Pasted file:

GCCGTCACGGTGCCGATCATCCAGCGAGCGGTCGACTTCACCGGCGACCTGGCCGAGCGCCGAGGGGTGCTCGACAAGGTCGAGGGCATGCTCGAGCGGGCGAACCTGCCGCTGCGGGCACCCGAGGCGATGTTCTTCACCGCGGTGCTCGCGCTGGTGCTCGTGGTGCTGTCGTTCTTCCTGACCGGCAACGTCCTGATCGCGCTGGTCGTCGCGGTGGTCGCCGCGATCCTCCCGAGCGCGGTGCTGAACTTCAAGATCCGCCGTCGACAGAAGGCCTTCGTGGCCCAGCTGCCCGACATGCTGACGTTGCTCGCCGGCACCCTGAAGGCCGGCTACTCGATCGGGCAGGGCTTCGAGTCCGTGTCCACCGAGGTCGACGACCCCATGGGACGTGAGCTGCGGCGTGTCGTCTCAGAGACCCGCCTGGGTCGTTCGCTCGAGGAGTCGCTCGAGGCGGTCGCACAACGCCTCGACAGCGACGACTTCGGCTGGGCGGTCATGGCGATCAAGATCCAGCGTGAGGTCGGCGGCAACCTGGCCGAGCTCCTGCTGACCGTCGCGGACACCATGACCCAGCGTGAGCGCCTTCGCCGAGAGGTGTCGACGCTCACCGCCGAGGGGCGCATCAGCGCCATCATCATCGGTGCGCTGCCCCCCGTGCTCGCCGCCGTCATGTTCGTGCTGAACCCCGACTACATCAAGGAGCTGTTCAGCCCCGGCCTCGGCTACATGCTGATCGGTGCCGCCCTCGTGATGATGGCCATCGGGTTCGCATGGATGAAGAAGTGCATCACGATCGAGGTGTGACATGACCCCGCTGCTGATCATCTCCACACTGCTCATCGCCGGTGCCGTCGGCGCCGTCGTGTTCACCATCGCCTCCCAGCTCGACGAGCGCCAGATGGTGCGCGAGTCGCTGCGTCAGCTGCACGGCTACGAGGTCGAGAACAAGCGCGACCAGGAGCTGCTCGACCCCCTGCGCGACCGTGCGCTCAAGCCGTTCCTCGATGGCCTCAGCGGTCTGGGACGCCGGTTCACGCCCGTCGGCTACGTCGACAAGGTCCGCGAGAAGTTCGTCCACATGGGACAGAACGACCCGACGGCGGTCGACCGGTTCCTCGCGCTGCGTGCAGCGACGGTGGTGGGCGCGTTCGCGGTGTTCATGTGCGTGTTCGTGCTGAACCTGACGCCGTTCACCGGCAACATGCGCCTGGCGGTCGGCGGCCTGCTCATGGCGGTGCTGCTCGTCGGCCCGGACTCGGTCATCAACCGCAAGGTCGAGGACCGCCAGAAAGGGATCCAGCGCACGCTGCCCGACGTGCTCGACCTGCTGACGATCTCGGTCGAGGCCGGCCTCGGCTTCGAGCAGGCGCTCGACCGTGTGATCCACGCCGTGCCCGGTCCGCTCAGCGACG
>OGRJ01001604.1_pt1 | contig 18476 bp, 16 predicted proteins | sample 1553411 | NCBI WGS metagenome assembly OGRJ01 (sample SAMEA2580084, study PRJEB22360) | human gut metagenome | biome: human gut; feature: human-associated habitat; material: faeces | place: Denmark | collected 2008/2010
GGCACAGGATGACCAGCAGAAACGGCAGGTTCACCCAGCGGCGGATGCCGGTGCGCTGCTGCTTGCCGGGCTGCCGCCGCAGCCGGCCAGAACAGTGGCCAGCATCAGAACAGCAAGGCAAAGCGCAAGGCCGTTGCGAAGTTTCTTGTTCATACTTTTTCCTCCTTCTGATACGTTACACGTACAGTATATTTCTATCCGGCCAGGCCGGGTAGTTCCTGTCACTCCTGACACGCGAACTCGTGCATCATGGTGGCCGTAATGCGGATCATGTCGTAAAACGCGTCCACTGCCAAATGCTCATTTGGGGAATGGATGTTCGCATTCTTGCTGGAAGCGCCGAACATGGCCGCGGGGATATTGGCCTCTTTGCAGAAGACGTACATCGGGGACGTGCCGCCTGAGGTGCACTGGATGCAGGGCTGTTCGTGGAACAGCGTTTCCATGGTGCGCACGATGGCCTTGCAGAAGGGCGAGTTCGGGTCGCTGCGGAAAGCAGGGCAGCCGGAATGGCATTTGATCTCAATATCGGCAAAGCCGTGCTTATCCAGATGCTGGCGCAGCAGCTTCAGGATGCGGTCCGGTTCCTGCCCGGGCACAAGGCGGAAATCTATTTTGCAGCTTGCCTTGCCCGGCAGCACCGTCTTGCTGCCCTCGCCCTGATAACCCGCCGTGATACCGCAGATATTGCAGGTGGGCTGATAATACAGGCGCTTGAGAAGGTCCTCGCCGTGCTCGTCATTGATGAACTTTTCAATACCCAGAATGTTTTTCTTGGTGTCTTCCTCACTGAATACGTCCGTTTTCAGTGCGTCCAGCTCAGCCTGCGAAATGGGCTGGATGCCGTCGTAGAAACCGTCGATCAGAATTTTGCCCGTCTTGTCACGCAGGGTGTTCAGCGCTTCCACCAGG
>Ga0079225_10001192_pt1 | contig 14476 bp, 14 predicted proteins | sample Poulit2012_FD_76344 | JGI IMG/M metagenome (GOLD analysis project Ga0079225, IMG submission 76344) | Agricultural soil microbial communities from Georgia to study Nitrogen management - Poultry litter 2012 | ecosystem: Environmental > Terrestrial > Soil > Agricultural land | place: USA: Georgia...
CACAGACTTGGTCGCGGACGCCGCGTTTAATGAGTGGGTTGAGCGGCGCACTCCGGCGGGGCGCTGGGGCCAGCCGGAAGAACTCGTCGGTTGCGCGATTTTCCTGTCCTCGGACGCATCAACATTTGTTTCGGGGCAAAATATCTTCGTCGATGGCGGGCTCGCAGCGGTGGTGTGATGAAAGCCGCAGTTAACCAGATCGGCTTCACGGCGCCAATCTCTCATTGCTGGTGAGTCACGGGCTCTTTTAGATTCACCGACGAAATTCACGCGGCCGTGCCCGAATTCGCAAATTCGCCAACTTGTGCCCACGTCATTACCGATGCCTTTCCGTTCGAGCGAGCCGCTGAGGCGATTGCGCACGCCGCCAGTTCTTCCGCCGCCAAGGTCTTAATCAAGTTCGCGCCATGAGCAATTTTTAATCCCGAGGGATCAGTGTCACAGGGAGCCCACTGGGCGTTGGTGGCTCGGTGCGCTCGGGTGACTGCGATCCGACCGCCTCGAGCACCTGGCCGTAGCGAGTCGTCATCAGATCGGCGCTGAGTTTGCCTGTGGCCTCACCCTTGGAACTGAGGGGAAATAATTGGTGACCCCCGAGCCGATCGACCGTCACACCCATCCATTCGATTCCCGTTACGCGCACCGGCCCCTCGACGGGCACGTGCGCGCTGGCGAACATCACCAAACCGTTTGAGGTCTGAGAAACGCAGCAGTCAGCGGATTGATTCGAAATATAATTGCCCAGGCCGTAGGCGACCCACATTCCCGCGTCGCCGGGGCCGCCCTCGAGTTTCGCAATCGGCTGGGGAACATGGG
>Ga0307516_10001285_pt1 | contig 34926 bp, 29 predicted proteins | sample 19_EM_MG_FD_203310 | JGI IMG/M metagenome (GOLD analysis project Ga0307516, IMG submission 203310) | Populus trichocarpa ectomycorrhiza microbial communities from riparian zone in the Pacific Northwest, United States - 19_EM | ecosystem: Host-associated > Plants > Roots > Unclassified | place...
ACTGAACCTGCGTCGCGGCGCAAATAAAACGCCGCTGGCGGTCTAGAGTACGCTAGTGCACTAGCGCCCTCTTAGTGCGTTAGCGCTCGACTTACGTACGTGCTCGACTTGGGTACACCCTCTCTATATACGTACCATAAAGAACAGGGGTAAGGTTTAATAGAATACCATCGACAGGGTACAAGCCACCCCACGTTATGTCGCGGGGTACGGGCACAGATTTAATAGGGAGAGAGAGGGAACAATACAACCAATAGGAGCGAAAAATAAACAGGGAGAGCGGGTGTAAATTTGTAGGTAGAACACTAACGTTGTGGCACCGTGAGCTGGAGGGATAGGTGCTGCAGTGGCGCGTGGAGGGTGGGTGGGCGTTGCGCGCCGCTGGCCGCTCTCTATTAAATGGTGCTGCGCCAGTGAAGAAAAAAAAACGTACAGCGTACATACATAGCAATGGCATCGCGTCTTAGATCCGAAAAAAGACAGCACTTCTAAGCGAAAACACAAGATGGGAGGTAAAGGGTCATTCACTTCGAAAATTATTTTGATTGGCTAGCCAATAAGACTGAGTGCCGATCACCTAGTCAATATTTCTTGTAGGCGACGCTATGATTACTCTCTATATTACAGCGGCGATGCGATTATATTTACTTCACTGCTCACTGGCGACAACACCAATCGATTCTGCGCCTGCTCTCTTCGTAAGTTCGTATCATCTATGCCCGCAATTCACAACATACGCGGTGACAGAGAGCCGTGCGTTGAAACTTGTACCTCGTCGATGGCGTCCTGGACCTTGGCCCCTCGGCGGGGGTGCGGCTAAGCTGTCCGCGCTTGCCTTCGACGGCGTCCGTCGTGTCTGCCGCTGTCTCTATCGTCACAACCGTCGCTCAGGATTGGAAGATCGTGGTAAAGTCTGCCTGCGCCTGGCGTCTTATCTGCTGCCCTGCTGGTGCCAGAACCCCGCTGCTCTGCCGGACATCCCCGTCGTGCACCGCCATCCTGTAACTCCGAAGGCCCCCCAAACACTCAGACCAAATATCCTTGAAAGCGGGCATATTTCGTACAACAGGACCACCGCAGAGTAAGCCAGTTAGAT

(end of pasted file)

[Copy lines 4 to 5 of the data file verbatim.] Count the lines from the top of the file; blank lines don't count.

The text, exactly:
>Ga0079225_10001192_pt1 | contig 14476 bp, 14 predicted proteins | sample Poulit2012_FD_76344 | JGI IMG/M metagenome (GOLD analysis project Ga0079225, IMG submission 76344) | Agricultural soil microbial communities from Georgia to study Nitrogen management - Poultry litter 2012 | ecosystem: Environmental > Terrestrial > Soil > Agricultural land | place: USA: Georgia...
CACAGACTTGGTCGCGGACGCCGCGTTTAATGAGTGGGTTGAGCGGCGCACTCCGGCGGGGCGCTGGGGCCAGCCGGAAGAACTCGTCGGTTGCGCGATTTTCCTGTCCTCGGACGCATCAACATTTGTTTCGGGGCAAAATATCTTCGTCGATGGCGGGCTCGCAGCGGTGGTGTGATGAAAGCCGCAGTTAACCAGATCGGCTTCACGGCGCCAATCTCTCATTGCTGGTGAGTCACGGGCTCTTTTAGATTCACCGACGAAATTCACGCGGCCGTGCCCGAATTCGCAAATTCGCCAACTTGTGCCCACGTCATTACCGATGCCTTTCCGTTCGAGCGAGCCGCTGAGGCGATTGCGCACGCCGCCAGTTCTTCCGCCGCCAAGGTCTTAATCAAGTTCGCGCCATGAGCAATTTTTAATCCCGAGGGATCAGTGTCACAGGGAGCCCACTGGGCGTTGGTGGCTCGGTGCGCTCGGGTGACTGCGATCCGACCGCCTCGAGCACCTGGCCGTAGCGAGTCGTCATCAGATCGGCGCTGAGTTTGCCTGTGGCCTCACCCTTGGAACTGAGGGGAAATAATTGGTGACCCCCGAGCCGATCGACCGTCACACCCATCCATTCGATTCCCGTTACGCGCACCGGCCCCTCGACGGGCACGTGCGCGCTGGCGAACATCACCAAACCGTTTGAGGTCTGAGAAACGCAGCAGTCAGCGGATTGATTCGAAATATAATTGCCCAGGCCGTAGGCGACCCACATTCCCGCGTCGCCGGGGCCGCCCTCGAGTTTCGCAATCGGCTGGGGAACATGGG